• Become an internationalist and learn to respect all life. Make war on machines. And in particular the sterile machines of corporate death and the robots that guard them.
    • The "Steal Yourself Rich" Book (1971), p. v.
  • Nostalgia is a form of depression both for a society and an individual.
    • Bye-Bye Sixties, Hollywood-Style, Square Dancing in the Ice Age (1982).

Revolution for the Hell of It (1968)[edit]

  • THE KEY TO ORGANIZING AN ALTERNATIVE SOCIETY IS TO ORGANIZE PEOPLE AROUND WHAT THEY CAN DO AND MORE IMPORTANTLY WHAT THEY WANT TO DO.
    • p. 135.
  • TODAY IS THE FIRST DAY OF THE REST OF YOUR LIFE
    • p. 184.
  • The best way to educate oneself is to become part of the revolution.
    • p. 184.
  • I believe in compulsory cannibalism. If people were forced to eat what they killed, there would be no more wars.
    • p. 187.
  • The only way to support a revolution is to make your own.
    • p. 188.

Steal This Book (1971)[edit]

The duty of a revolutionary is to make love and that means staying alive and free.
  • It's perhaps fitting that I write this introduction in jail.
    • Introduction.
  • To steal from a brother or sister is evil. To not steal from the institutions that are the pillars of the Pig Empire is equally immoral.
    • Introduction, p. iv.
  • Your body is just one in a mass of cuddly humanity. Become an internationalist and learn to respect all life. Make war on machines. And in particular the sterile machines of corporate death and the robots that guard them. The duty of a revolutionary is to make love and that means staying alive and free. That doesn't allow for cop-outs. Smoking dope and hanging up Che's picture is no more a commitment than drinking milk and collecting postage stamps. A revolution in consciousness is an empty high without a revolution in the distribution of power.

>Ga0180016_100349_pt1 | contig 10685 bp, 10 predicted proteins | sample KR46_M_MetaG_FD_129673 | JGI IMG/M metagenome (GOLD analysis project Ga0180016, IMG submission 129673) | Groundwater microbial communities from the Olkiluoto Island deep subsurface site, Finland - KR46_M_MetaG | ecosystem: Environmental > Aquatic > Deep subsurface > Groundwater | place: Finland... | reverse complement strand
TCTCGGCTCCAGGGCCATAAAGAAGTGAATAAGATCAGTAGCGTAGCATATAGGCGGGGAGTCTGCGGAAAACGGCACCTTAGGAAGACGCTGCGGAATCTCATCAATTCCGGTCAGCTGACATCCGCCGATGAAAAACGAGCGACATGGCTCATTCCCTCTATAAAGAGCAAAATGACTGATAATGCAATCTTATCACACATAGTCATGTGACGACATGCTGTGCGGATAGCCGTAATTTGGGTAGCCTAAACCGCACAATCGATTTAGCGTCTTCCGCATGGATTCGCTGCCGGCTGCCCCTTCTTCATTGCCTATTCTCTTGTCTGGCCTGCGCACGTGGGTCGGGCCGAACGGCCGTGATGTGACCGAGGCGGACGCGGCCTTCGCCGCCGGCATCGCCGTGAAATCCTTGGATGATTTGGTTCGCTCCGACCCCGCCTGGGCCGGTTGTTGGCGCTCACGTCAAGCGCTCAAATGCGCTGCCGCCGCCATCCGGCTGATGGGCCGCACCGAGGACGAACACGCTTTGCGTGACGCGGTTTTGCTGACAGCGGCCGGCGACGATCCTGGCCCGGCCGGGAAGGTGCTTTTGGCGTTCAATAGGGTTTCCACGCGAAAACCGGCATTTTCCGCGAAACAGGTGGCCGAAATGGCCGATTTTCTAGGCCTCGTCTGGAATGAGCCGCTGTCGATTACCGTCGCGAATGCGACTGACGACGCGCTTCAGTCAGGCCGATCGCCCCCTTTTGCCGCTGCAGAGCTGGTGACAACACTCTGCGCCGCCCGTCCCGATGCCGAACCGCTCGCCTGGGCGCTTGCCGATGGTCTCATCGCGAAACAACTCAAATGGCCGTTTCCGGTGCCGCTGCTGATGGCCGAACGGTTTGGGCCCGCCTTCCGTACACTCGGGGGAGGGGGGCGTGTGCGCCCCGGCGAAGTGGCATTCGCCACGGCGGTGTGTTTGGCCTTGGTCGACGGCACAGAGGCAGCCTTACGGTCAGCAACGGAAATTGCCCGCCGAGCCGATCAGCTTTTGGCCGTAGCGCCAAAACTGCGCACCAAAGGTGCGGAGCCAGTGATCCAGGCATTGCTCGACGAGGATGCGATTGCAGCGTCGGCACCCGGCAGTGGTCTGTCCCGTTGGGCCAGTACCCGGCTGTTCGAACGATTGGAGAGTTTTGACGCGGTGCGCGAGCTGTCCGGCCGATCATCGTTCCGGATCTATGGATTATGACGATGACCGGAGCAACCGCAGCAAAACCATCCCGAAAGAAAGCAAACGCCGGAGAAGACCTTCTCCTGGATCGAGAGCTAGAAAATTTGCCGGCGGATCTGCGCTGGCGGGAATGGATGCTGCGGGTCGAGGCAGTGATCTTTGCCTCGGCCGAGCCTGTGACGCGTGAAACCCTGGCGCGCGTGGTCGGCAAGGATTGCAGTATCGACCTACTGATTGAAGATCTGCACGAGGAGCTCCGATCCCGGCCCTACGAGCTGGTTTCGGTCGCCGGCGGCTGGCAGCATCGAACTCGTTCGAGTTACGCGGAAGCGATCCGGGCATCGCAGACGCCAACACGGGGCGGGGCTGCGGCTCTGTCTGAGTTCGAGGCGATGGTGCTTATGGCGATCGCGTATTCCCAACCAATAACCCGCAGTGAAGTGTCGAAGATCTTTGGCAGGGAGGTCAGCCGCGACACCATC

• Introduction, p. v.
  • Usually when you ask somebody in college why they are there, they'll tell you it's to get an education. The truth of it is, they are there to get the degree so that they can get ahead in the rat race. Too many college radicals are two-timing punks.
    • "Free Education"

Soon to be a Major Motion Picture (1980)[edit]

A modern revolutionary group heads for the television station, not the factory. It concentrates its energy on infiltrating and changing the image system.
  • My critique of democracy begins and ends with this point. Kids must be educated to disrespect authority or else democracy is a farce.
    • p. 64.
  • A modern revolutionary group heads for the television station, not the factory. It concentrates its energy on infiltrating and changing the image system.
    • p. 86
  • Free speech is the right to shout "Theater!" in a crowded fire.
    • p. 214.
  • There is absolutely no greater high than challenging the power structure as a nobody, giving it your all, and winning. I think I've learned that lesson twice now. The essence of successful revolution, be it for an individual, a community of individuals, or a nation, depends on accepting that challenge.
    • p. 297.
  • Revolution is not something fixed in ideology, nor is it something fashioned to a particular decade. It is a perpetual process embedded in the human spirit. When all today's isms have become yesterday's ancient philosophy, there will still be reactionaries and there will still be revolutionaries. No amount of rationalization can avoid the moment of choice each of us brings to our situation here on the planet. I still believe in the fundamental injustice of the profit system and do not accept the proposition there will be rich and poor for all eternity.
    • p. 297.


Disputed[edit]

  • I was probably the only revolutionary referred to as cute.
    • Cited as being in Soon to be a Major Motion Picture (1980) p. 222, this does not appear accessible for verification in online scans of this book.

External links[edit]